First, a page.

Wednesday, November 21, 2012

A Mixed Bag

Topping my thanksgiving list every year is family and, I'm ashamed to say, food.  There is nothing like sitting around a big old table with family and friends enjoying a big feast together.  That is one of my favorite occasions of the whole year, when true communion and fellowship happen in the home.

At the same time, I know for many of us the holidays come with a mixed bag of joy and melancholy.  Thanksgiving brings the annual "Why, oh, why can I not find cranberry sauce or canned pumpkin?" and "Why do turkeys have to be so expensive?" all the while anticipating the delight of sharing whatever we can find to serve.

But beyond that, a big family dinner only emphasizes the absence of other loved ones who are dear to us, but not near at all.  I'll be praying for each of you over these next few weeks as you sort through what's most important, and as you enjoy the family (or adopted family) you have, while trying not to excessively miss the ones who live far away.

For me, it's either feast or famine.  This week my son and ddil, who are teaching at the local MK school, are with us, along with ddil's parents who are visiting from Illinois, plus our three teens.  That brings us up to nine, which in the good old days is the number we used to have around our table on a daily basis.  Then of course we have a few other friends who will join us, including the surrogate grandparents next door who will be missing their own family.

Christmas, however, is going to be our time of famine.  None of our married children will be with us, and our two older girls are making an enviable trip to Great Britain over the holidays, leaving us with only the 14- and the almost-16-year-olds at home.  Four people sitting around a table for Christmas dinner seems a bit lonesome to me.  We'll have to come up with an alternative somehow.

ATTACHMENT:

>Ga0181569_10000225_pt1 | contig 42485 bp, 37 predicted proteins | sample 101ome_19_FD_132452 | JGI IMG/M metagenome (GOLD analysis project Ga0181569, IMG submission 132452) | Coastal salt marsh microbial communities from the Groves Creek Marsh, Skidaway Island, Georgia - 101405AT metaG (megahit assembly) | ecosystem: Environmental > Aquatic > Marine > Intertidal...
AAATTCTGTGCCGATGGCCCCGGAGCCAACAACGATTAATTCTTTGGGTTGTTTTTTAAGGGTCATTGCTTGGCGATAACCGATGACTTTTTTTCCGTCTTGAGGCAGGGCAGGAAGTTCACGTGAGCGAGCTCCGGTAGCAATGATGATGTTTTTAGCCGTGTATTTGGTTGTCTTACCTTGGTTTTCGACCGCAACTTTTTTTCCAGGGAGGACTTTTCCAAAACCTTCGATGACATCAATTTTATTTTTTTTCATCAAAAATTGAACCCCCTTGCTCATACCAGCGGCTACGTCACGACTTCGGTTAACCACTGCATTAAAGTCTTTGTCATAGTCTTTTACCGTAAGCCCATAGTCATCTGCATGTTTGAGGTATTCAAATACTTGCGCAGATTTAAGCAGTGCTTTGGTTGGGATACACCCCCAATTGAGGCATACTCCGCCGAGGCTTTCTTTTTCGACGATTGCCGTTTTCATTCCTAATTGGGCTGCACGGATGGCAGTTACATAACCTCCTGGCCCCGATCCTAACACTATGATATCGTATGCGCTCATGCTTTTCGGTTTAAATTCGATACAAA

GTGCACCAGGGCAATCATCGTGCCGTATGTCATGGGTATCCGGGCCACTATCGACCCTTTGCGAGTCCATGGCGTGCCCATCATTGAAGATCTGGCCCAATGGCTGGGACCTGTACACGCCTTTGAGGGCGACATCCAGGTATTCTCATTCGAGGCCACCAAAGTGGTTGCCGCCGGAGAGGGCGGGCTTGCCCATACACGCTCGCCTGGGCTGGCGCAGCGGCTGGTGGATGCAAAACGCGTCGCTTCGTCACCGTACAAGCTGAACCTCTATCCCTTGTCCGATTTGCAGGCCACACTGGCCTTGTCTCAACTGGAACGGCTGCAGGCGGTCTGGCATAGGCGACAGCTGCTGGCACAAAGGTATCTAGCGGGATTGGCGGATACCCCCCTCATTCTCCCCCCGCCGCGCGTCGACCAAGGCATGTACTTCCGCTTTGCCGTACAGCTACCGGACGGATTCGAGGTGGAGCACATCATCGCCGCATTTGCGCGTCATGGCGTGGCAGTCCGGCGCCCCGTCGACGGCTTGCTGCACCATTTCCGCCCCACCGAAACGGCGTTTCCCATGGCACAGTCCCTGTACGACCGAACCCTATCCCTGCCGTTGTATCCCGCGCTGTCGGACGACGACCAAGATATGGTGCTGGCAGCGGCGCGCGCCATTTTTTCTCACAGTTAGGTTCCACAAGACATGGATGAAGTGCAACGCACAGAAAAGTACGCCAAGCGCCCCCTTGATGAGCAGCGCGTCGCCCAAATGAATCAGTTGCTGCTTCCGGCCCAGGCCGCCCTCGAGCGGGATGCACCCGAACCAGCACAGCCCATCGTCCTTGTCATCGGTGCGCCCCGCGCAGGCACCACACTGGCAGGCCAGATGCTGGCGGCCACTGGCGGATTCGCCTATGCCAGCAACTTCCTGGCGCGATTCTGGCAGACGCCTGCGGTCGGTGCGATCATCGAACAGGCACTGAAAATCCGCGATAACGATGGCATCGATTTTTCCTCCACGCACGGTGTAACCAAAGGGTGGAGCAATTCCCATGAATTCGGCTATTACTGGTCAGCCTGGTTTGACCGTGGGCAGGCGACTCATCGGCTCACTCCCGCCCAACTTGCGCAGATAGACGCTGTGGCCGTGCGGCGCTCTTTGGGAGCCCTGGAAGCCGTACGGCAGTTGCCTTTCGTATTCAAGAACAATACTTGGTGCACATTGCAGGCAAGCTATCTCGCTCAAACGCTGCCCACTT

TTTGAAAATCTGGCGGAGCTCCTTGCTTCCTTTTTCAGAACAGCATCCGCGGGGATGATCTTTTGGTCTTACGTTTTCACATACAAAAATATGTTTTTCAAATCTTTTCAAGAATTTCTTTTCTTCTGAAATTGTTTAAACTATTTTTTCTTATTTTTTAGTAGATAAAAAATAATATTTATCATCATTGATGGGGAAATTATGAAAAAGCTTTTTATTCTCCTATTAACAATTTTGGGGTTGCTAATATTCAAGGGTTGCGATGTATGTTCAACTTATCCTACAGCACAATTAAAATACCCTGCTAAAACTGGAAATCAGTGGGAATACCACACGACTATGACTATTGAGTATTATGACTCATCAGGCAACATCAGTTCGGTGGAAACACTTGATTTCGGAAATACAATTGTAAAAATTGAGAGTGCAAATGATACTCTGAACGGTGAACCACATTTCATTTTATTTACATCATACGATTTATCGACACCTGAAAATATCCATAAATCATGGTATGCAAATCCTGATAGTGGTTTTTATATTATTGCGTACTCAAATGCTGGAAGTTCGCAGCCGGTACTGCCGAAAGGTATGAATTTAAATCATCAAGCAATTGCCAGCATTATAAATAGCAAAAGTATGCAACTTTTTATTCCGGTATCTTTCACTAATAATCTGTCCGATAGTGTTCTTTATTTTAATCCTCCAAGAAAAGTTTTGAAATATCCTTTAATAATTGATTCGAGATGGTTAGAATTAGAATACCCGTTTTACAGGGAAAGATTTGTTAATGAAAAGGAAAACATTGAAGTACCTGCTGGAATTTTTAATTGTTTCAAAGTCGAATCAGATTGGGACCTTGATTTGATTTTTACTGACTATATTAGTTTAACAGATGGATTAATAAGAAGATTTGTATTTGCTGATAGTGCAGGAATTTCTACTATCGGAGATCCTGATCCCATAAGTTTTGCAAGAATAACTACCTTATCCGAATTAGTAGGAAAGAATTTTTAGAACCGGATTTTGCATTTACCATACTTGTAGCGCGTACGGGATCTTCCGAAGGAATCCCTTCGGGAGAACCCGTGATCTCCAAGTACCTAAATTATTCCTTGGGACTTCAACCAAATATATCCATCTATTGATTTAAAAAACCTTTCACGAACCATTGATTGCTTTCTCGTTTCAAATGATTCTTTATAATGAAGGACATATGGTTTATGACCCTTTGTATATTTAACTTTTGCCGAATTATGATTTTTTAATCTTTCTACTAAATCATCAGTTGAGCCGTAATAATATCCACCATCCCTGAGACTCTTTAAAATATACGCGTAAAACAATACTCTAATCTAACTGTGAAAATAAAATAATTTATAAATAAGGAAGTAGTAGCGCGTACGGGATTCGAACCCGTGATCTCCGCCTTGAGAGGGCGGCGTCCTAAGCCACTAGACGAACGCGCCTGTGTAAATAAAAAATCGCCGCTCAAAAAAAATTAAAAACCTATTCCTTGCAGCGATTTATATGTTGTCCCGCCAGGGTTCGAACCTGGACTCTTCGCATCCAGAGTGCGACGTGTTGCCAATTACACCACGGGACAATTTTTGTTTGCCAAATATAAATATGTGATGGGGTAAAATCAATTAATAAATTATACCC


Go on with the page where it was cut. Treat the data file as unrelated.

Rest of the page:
My challenge is to focus on the blessings in front of me without being distracted by the if-onlies, and to enjoy the Thanksgiving feast without thinking ahead to the Christmas famine.  Staying in the present is an ongoing struggle of mine.  I am purposing in my heart to live for the moment.  I hope you will, too.

IRL* Surely I am not the only one.... How are you handling the mixed bag the holiday delivers?


  1. Bless your heart, Jamie Jo! I hope you have a wonderful Thanksgiving! I can so relate to your missing married children, so glad so me of them can be with you.

    My closest Turkish sister/daughter married this last summer, which was thrilling, but sad in that she now lives across town (instead of 5 minutes away). I'm thankful she and her husband can be with us for Thanksgiving, but I'm trying to give them space and not get my hopes up for Christmas too.

    I can imagine how you feel missing flesh and blood children living in another country. I agree: let's stay focused on the blessings God is giving in the present moment!

  2. Hi, Olive. Nice to see you here. Hope you enjoyed your Thanksgiving with your sister/daughter friend. Mine was just perfect yesterday. I'm sure Christmas will be, too.


Note: Only a member of this blog may post a comment.


Related Posts Plugin for WordPress, Blogger...